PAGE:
In severe blistering cases, there is a serious danger of infection from popped or leaky blisters, and intermediate medical care is recommended.

 
Important Tip: It is not just contact with the plant that can cause the rash, it is contact with the oils from the plant.

Which means you can also get a rash from touching anything else that has come into contact with the plants, like; footwear, clothing, pets, and even camp gear that has been in contact with the plants. (like the shovel handle that flopped down on the undergrowth)

You can even get very serious poisonous exposure from the smoke of burning wood that has the vines or stems of these plants on them.

 

The Three Most Important Things You Can Do:

  1. Look for these plants before you work or play.

    • If you find any of these plants, do not try to pull them up, cut them down, or remove them.

    • You can mark the spot with a sign on a stake or rope it off with a flagged line.

  2. Educate yourself about these poisonous plants. Understand what will happen if they touch them

  3. As much as the weather will allow – wear clothing that reduces the amount of exposed skin. Like; long pants and long sleeve shirts.

What to do if a you are exposed:
DO NOT SCRUB or try to wipe the affected area!

  • Carefully remove any clothing that may have contacted the plants and put them in a separate bag. Remember, you can get the oil on you from the clothes too. Use caution when removing your shoes or boots if you have been in an area where any of the poison plant. The oil can and will stick to you shoes and cause problems.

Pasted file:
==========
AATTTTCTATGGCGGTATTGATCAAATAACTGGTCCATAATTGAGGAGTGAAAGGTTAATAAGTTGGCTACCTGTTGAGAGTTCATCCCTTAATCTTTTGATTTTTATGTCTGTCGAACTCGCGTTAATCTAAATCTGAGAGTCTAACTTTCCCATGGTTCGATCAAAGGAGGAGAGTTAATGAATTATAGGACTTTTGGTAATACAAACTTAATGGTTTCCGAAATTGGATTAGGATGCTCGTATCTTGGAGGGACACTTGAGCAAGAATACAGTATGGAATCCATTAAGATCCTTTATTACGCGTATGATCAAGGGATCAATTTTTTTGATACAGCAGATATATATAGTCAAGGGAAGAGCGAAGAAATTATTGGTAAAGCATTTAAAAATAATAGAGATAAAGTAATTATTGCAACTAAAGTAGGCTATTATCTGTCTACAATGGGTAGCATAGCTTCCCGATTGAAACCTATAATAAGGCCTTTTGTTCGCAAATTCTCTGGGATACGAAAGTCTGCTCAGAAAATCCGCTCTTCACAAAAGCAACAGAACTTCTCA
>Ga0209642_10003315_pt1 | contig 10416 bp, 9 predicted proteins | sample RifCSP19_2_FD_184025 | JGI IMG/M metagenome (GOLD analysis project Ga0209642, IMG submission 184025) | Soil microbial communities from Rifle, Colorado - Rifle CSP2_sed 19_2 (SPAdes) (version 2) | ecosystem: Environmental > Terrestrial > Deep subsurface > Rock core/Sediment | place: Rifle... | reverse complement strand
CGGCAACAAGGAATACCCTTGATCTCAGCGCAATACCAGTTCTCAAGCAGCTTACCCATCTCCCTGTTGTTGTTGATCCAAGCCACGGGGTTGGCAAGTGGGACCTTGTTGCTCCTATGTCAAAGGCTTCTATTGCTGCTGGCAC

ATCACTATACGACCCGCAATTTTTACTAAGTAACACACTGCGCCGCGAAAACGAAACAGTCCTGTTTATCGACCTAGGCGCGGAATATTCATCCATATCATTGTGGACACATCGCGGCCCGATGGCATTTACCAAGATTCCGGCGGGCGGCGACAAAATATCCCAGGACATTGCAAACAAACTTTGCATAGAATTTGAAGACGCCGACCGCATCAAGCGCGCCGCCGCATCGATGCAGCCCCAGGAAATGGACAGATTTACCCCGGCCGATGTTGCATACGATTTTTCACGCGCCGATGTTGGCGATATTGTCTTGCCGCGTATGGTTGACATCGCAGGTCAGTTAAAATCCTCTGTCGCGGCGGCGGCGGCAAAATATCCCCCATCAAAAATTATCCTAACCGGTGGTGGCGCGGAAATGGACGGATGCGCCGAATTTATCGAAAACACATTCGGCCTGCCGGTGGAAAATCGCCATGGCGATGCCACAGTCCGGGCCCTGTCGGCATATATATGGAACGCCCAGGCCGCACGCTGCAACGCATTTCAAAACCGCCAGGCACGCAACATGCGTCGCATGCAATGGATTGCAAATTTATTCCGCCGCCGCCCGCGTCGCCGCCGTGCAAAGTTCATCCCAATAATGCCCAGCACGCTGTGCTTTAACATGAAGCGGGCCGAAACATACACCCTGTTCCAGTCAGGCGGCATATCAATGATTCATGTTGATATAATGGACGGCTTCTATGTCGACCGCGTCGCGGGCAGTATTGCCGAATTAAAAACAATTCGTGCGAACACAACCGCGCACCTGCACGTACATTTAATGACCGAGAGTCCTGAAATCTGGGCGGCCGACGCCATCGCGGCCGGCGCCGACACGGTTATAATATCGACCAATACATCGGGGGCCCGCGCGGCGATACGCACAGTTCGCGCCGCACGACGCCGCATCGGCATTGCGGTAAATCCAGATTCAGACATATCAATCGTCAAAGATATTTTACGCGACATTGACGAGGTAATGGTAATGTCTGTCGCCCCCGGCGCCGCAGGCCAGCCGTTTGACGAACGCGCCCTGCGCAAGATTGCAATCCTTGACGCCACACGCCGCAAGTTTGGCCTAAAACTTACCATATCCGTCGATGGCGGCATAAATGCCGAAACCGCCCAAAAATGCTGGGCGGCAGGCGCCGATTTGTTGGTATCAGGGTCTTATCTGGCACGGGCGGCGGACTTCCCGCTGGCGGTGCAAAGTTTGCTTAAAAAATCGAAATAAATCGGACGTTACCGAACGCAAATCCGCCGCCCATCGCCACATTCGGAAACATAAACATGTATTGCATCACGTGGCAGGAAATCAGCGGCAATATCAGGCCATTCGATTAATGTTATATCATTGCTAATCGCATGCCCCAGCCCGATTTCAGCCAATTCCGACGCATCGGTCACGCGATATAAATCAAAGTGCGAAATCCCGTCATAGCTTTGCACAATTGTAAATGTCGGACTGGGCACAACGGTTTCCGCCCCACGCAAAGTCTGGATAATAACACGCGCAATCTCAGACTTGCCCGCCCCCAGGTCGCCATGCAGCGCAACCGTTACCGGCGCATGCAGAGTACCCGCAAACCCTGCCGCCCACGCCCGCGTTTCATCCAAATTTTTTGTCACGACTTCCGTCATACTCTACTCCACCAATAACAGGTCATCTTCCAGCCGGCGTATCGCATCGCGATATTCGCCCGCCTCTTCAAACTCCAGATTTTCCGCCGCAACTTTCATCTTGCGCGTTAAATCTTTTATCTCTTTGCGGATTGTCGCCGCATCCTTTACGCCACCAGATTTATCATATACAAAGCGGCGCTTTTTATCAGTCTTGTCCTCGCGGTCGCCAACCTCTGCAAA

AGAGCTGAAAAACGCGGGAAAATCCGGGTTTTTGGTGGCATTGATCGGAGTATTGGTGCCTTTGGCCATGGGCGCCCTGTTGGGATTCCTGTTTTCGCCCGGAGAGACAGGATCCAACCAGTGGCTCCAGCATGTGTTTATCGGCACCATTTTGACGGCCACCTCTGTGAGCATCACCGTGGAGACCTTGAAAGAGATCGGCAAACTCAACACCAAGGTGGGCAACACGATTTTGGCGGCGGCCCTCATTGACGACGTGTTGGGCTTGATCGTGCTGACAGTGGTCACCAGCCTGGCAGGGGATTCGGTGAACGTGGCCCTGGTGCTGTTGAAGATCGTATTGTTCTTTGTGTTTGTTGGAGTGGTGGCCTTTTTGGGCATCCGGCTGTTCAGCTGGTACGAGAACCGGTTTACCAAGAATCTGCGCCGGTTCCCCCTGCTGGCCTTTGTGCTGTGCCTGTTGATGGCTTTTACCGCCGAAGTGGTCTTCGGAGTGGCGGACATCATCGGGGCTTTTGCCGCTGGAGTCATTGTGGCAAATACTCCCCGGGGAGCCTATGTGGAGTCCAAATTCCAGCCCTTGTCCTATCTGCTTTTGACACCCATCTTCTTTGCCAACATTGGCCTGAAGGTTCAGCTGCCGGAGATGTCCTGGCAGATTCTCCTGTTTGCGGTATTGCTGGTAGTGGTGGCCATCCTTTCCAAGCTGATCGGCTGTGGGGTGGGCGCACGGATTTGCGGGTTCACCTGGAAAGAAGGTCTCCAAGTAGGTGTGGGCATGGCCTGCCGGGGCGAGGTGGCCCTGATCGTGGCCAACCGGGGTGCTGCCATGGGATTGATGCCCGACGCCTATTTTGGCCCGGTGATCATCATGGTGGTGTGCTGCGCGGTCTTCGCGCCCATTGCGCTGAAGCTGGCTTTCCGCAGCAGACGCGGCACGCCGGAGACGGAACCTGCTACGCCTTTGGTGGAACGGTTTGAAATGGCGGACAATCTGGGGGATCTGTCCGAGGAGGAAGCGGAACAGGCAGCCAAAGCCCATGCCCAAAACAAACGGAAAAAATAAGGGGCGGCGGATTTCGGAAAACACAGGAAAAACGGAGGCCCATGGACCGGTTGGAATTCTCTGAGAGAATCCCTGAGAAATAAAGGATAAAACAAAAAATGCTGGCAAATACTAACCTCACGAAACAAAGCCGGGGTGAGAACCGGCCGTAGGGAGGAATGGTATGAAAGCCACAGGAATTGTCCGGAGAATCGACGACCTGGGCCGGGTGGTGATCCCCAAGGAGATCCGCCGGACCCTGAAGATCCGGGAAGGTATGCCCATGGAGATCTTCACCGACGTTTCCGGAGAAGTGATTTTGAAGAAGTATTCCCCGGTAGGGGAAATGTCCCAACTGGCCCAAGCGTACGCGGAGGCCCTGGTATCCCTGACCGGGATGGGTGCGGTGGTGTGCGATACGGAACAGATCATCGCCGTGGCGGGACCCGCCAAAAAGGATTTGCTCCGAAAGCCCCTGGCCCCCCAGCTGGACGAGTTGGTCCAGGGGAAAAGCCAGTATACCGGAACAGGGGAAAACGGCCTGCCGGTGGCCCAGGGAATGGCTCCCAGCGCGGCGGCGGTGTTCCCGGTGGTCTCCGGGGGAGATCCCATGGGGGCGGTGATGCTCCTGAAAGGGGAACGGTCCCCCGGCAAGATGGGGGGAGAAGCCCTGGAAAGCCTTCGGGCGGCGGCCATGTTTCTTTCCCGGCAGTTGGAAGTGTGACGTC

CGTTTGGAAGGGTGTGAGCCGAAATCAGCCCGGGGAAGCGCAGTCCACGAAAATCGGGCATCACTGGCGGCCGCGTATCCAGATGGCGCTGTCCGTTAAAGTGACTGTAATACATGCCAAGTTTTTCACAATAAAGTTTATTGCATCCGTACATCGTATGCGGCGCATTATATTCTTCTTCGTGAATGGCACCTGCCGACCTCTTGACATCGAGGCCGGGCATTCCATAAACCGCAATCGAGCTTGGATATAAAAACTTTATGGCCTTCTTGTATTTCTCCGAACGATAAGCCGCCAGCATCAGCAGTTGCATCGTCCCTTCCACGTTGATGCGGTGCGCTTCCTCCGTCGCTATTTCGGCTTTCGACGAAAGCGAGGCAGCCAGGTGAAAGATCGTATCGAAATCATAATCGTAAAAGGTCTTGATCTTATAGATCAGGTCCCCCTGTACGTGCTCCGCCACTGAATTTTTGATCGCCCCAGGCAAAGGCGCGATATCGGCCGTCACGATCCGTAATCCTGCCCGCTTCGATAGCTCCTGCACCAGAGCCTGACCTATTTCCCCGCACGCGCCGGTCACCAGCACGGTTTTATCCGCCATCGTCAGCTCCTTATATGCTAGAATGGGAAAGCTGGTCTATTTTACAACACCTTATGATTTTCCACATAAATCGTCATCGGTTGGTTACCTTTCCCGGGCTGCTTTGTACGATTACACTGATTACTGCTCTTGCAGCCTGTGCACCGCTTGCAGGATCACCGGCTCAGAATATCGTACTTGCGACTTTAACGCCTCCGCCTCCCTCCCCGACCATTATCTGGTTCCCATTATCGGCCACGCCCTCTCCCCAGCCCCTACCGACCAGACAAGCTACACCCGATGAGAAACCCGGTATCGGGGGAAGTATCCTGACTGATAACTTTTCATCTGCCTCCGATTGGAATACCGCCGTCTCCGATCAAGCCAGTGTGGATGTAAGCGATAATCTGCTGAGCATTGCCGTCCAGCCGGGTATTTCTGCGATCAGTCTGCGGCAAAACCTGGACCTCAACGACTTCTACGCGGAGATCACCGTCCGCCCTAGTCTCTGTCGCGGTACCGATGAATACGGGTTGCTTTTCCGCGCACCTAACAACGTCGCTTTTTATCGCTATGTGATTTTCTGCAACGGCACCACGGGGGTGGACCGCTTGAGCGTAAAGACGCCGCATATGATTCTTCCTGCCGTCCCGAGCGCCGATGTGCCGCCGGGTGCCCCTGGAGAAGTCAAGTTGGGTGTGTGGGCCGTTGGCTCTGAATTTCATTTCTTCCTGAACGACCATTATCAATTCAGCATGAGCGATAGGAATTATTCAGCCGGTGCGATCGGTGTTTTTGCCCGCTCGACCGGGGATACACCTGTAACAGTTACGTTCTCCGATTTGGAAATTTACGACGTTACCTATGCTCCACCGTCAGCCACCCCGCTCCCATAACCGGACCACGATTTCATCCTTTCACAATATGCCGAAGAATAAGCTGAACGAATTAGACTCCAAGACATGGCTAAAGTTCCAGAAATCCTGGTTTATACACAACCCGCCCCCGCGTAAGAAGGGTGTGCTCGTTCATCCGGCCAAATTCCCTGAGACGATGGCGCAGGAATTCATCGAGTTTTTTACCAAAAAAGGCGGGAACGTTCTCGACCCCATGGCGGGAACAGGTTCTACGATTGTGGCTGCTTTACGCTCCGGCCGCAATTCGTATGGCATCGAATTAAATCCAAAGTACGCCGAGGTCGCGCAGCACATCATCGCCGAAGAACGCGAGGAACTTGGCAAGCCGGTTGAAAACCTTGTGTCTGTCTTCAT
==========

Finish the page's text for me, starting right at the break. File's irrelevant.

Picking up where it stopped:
• Rinse the area with a lot of COOL water. A Lot!

    • DO NOT use hot water, it will open the skin pores and let the oil penetrate deeper.

    • DO NOT use a cloth to try to scrub off the oil, you will only spread the exposed area and rub the oil deeper into the skin.

Poison Ivy, Oak, and Sumac Treatment, Cures, and Remedies:

 

Note: A lot of people will offer, (and sometimes swear by), home remedies – like oatmeal baths, or other “sure-fire” cures, but the truth is that although some may work for minor red rash cases – most won’t work for more severe blistering rashes.

The most effective treatment when the rash is first spotted is to try to remove the plant oils from the skin. Flushing with cool water, or using the mentioned oil-dissolving skin lotions,, or one of the products below, and making sure the affected clothing and gear are removed are the first steps.

After that it’s just a matter of trying to treat the itching:

  • The best remedy is prescription stuff you can get from a doctor. (Prednisone, – a steroid, seems to be the most effective)

    • To relieve itching, try calamine lotion, an over-the-counter hydrocortisone cream, or antihistamine.

    • Some folks say Aloe Vera Gel helps, (it dries the skin), but this seems to be relative to the person using it.

    • Cold compresses also help reduce blistering and itching

  • Once a severe reaction has set in, there is not much you can do for relief – except seek medical attention. But, if you catch the exposure reaction when the redness first appears, and before any blistering, then skin scrubs or other oil-dissolving skin products, can help reduce the reaction to just a little itchy redness.